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By ALAN K. STOUT
Times Leader Staff Writer
September 13, 2003
NANTICOKE - Padre Pio is considered by millions of Catholics to be one of the most fascinating people of the 20th century. In 1918, the stigmata - the same five wounds inflicted upon Christ during the crucifixion - appeared on Pio's body and stayed there until his death in 1968. For 50 years, blood came from Pio's wounds, and as his legend began to grow, so did stories of miracles, which were attributed to his prayers and interventions. On June 16, 2002, Pope John Paul II declared Padre Pio a saint, the highest honor in the Catholic Church.
The Rev. William J.P. Langan, pastor of St. Francis of Assisi Church and St. Joseph's Slovak Church, Nanticoke, is the spiritual director of a Padre Pio Prayer Group that meets each month. For Langan, who attended Pio's canonization in Rome, Pio's legacy doesn't rest on the stigmata nor tales of miracles, but rather on the way he led his life and the examples he set.
“He had an ability to bring people back to the faith who had been estranged from it for a long time - mostly by the power of the celebration of Mass, because he celebrated it so beautifully,” says Langan, who adds that Pio was also devoted to the sacrament of confession. “He would sit in the confessional for up to 18 hours a day,” he says. “People would make reservations a month or two months ahead of time, to be able to get in to see him.”
In addition to those tales, there are reports that Pio was blessed with the gift of bi-location, and was sometimes seen in two places at the same time. And there are reports that those who pray to him for intercession sometimes experience a strong scent of flowers.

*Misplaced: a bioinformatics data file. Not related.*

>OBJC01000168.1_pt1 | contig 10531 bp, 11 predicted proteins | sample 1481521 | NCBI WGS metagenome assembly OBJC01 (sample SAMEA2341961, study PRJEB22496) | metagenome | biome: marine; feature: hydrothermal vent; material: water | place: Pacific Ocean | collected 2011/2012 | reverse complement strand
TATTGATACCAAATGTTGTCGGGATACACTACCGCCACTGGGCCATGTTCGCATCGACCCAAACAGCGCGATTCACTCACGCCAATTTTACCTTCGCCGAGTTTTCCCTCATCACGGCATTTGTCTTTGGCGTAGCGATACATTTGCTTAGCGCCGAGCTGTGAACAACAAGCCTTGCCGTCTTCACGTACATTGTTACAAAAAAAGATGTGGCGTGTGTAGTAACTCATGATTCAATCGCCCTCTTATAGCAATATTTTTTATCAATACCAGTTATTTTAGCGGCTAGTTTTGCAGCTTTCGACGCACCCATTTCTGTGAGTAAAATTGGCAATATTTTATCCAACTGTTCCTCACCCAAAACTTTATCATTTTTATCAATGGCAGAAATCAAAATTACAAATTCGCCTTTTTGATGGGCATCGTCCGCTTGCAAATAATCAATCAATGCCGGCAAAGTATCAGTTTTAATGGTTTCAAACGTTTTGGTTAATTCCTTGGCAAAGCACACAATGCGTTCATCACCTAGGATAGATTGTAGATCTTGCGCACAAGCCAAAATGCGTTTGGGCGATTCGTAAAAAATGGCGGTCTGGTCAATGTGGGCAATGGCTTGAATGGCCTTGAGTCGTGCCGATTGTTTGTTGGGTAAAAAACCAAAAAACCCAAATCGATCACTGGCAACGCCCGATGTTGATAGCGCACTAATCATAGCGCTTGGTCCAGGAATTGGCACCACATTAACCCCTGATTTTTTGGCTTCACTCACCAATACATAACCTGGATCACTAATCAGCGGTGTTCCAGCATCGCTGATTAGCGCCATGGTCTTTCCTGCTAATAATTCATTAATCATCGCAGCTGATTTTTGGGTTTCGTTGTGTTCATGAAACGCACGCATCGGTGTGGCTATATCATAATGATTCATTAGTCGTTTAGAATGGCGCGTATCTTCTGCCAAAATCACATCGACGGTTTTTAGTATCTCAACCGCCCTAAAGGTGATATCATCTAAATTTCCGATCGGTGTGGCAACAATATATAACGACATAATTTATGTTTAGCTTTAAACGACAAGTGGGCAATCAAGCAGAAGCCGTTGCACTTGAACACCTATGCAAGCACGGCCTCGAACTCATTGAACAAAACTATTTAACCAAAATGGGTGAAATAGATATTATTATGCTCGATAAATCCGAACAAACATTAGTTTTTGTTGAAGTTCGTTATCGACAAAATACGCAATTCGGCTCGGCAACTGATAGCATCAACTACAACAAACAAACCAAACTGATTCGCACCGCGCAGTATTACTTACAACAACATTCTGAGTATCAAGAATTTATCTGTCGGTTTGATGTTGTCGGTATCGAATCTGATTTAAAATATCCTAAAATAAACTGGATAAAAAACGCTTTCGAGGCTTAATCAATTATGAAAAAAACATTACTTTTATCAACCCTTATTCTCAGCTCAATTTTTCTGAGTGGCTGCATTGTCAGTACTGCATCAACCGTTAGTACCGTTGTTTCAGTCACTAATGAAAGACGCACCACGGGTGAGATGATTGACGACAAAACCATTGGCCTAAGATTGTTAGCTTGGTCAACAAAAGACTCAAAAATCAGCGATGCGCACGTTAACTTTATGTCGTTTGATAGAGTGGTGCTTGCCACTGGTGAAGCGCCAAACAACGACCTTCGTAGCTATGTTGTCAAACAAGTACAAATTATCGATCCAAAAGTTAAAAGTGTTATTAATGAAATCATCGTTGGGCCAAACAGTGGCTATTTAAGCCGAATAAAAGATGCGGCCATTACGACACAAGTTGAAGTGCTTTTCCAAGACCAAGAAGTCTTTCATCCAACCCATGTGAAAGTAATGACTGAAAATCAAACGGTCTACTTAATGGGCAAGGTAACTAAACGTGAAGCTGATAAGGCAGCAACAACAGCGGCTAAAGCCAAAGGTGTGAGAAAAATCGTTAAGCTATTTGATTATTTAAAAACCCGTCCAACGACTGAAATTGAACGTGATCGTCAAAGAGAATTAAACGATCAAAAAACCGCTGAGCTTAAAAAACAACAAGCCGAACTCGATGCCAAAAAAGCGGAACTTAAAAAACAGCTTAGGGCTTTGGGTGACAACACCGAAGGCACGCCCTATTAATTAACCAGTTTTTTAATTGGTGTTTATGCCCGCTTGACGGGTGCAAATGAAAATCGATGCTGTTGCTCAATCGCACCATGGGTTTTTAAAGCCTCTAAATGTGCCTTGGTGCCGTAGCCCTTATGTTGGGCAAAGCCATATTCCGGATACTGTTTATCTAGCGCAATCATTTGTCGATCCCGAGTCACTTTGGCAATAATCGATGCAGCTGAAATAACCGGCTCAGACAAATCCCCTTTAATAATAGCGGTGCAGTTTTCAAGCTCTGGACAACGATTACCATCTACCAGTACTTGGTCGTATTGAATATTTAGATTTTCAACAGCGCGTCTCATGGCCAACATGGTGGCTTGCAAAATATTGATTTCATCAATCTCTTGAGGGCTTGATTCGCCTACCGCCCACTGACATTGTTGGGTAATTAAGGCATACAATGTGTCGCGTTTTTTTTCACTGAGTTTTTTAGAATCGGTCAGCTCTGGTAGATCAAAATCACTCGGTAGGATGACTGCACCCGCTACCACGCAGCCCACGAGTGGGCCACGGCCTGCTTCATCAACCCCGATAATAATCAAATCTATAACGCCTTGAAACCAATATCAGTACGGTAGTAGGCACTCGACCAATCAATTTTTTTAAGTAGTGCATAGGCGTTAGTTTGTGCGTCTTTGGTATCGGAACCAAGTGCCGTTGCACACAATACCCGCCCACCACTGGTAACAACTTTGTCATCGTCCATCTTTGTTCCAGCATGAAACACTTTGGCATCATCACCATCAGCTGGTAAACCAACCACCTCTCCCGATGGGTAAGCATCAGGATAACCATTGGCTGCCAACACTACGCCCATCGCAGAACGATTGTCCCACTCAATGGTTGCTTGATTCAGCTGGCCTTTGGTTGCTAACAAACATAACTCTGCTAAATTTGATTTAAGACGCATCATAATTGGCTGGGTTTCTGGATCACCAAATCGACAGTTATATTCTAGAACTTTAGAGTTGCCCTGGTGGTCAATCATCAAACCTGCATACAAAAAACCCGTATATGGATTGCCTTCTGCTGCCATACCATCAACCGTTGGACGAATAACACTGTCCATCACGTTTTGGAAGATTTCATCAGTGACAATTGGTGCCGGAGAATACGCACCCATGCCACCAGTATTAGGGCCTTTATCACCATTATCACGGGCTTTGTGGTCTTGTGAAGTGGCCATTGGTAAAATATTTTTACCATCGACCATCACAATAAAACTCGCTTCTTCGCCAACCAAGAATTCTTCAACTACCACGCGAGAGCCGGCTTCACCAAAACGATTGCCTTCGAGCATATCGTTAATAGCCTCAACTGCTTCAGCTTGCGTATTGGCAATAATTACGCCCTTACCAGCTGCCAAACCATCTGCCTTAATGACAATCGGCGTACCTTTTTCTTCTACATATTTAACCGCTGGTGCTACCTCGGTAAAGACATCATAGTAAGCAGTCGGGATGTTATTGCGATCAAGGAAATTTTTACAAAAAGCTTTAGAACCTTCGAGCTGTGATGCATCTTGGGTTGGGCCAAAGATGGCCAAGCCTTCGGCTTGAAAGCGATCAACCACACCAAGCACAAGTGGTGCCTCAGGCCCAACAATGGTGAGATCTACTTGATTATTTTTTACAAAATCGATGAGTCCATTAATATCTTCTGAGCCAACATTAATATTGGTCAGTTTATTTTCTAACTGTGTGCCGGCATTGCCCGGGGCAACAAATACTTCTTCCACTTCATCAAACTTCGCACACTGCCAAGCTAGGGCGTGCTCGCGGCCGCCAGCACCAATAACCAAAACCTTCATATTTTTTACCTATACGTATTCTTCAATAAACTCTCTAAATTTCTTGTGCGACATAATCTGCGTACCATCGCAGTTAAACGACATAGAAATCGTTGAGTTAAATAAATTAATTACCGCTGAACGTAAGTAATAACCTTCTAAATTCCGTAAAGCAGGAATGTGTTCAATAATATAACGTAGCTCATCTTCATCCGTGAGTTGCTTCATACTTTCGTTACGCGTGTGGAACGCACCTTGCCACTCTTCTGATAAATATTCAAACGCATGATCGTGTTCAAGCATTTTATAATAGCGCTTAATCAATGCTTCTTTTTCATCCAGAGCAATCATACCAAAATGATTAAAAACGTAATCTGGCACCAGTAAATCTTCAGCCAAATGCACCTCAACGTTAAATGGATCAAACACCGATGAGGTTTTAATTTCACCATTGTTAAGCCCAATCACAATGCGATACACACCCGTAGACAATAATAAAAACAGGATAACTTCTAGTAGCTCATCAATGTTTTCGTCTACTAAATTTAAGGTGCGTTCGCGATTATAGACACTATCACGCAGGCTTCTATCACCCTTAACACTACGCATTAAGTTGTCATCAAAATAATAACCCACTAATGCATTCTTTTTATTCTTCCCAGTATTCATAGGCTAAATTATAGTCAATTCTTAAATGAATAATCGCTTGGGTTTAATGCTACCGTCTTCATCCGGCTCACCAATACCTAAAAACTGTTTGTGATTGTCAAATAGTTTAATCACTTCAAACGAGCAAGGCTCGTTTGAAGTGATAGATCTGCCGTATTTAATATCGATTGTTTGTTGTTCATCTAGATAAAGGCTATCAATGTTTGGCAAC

Still, Langan says that during Pio's life, the church was cautious in the way it handled his fame and growing legend, and that Pio was often a tormented soul.
“For many years, he was silenced because of the stigmata,” says Langan. “They didn't want it to turn into a big circus, so he was told to just go about his simple work of hearing confessions and saying daily Mass. So he suffered - not just the wounds of Christ, exteriorly, but he also had a lot of interior suffering - just as many people do today. Many people have psychological or interior suffering, and if there's anyone that could speak to someone who's suffering like that, it would be Padre Pio, because he went through it himself.”
“It was his personal sanctity, not the manifestation of the stigmata,” says Langan. “His personal holiness in the midst of great suffering, both external and internal suffering, and his ability to remain holy and confident in God - that is the mark of his sanctity.”
“This man was a special man,” says Aciukewicz of Pio. “He was in love with God. Even though he suffered and had all of those pains, he still never gave up. He gives you hope. How many times in your life have you had difficulties, and you said `Oh Lord, can I do this?,' and you look at him and how he carried the marks of the real crucifixion, and yet he was a joyful man, and a man who was able to communicate with people, and he gave them encouragement.”
“He was someone who lived in our time, and who is now a saint,” says Brody. “He had great dedication to the Eucharist and a great wanting to help people.”
“His life was extraordinary, but I do try to model my life somewhat after his compassionate attitude towards people,” says Langan. “He certainly helps me in my everyday duties as a priest.”
IF YOU GO:
WHEN: Meets at 3 p.m., third Sunday of the month.
WHERE: Site alternates between Francis of Assisi Church and St. Joseph's Slovak Church, Nanticoke. Next meeting is Sept. 21 at St. Joseph's.
INFO: 735-0331 or 735-6903
MORE INFO: The National Centre for Padre Pio is in Barto in the Diocese of Allentown, about a 75-minute ride from Wilkes-Barre. The Centre is the home of one of Pio's confessional booth, which has been imported from Italy, and one of Pio's protective gloves, which he wore to help control the bleeding of his stigmata.
ON THE NET: For more info, visit www.padrepio.org